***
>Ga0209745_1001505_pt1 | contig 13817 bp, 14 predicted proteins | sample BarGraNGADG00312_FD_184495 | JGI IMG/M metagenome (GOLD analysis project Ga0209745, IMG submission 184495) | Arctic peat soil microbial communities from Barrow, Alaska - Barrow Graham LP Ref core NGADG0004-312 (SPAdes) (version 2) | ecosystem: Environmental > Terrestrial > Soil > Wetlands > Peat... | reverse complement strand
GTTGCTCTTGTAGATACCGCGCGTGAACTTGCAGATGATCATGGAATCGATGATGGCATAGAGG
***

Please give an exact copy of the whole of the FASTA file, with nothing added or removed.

>Ga0209745_1001505_pt1 | contig 13817 bp, 14 predicted proteins | sample BarGraNGADG00312_FD_184495 | JGI IMG/M metagenome (GOLD analysis project Ga0209745, IMG submission 184495) | Arctic peat soil microbial communities from Barrow, Alaska - Barrow Graham LP Ref core NGADG0004-312 (SPAdes) (version 2) | ecosystem: Environmental > Terrestrial > Soil > Wetlands > Peat... | reverse complement strand
GTTGCTCTTGTAGATACCGCGCGTGAACTTGCAGATGATCATGGAATCGATGATGGCATAGAGG